“I feel strongly that before large concessions are made by the town,” Chong said, that [SKRMA] is fully in place.”
Others noted that in the master plan from 2000, the town granted Snow King hundreds of thousands of square feet of development, and that this should allow it to be profitable already. Skye Schell, executive director of the Jackson Hole Conservation Alliance, argues the entire master plan is truly a matter of real estate, and that saying it’s about skiing and community benefit is disingenuous.
“Until the developers will come to the table in good faith,” he said in his written comment, “and agree to carry out their existing responsibilities, we just don’t see how you can have negotiations that are fair to the town.”
A central question in the debate over Snow King’s future is whether the “gives and gets” balance out — that is, if the resort is offering enough in exchange for permission to build what it wants on the mountain. Obviously, opinions vary.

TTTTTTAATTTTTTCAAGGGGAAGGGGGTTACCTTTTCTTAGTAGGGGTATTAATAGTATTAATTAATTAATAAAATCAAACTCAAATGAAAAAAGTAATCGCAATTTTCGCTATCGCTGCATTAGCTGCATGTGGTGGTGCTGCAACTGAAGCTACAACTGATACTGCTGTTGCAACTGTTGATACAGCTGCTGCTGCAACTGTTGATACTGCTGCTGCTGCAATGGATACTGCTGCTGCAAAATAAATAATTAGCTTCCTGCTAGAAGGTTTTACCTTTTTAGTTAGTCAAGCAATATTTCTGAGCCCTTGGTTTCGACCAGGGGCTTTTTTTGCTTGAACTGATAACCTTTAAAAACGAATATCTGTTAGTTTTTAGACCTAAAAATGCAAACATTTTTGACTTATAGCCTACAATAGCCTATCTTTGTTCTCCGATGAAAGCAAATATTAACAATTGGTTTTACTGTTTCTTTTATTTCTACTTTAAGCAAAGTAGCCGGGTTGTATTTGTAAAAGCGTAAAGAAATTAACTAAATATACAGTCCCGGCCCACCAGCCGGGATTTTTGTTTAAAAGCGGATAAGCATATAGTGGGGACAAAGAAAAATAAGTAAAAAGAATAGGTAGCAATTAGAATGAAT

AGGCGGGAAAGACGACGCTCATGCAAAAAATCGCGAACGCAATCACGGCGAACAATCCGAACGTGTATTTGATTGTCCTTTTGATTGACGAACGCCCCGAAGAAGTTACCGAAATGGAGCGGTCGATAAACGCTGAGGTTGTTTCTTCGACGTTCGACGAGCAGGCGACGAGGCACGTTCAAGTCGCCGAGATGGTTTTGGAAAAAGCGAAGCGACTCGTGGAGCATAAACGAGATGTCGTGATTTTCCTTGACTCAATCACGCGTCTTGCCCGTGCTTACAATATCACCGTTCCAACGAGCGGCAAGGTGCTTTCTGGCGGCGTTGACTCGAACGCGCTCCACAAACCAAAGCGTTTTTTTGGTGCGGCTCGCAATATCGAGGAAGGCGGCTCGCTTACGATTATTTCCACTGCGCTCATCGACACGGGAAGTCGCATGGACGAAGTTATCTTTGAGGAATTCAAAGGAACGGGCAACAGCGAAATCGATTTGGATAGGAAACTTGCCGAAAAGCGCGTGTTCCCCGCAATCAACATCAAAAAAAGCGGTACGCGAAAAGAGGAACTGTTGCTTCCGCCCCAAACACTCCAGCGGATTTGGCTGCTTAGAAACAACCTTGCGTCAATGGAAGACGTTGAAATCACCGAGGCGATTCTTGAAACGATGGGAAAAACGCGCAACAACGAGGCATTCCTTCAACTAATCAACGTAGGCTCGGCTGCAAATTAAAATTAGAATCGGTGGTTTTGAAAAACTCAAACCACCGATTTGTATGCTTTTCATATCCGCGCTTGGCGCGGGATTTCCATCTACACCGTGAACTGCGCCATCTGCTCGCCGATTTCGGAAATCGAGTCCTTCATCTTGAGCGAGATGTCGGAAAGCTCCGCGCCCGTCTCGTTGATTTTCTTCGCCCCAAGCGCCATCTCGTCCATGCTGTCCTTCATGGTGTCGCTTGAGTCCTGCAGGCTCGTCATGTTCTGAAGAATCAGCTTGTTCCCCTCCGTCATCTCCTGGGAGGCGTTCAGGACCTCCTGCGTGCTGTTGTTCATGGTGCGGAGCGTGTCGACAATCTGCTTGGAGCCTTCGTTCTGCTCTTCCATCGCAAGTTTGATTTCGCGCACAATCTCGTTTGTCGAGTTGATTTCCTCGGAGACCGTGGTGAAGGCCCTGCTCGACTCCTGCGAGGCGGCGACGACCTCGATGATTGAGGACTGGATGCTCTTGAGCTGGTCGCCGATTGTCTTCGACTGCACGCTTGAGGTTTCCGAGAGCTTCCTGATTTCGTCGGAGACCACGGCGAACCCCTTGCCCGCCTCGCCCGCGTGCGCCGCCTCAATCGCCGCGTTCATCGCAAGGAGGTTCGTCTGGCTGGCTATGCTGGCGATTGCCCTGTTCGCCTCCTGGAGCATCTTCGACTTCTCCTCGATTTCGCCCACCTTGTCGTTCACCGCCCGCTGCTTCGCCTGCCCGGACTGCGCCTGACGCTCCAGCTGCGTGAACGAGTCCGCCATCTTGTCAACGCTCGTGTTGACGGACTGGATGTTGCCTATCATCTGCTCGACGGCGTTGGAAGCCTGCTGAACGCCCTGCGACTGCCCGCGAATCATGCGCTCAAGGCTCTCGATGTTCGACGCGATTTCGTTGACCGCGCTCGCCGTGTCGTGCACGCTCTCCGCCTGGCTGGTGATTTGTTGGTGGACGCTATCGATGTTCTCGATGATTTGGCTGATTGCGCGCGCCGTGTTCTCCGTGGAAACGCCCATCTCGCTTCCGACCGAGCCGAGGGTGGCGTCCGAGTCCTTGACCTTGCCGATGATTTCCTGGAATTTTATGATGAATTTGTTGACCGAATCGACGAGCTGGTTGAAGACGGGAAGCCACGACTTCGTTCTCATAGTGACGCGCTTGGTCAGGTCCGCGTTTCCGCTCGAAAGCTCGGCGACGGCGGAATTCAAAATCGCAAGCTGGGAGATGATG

Anna Olson, the president of the Jackson Hole Chamber of Commerce, said the organization believes it’s a fair trade, with the resort offering to build housing for employees, conduct a transportation demand management study and, as she put it, ensure “a predictable future for Snow King.
“We tend to get hung up on the emotional stuff,” she said, “but … we believe at the chamber what they’re offering is a very, very good deal.”
Jeff Golightly, vice president of Gardner Capital, the company that owns Snow King, thanked the massive crowd for their feedback.
“Regardless of the position you have,” he said, “we are completely humbled by your engagement, your care, your passion about the Town Hill.”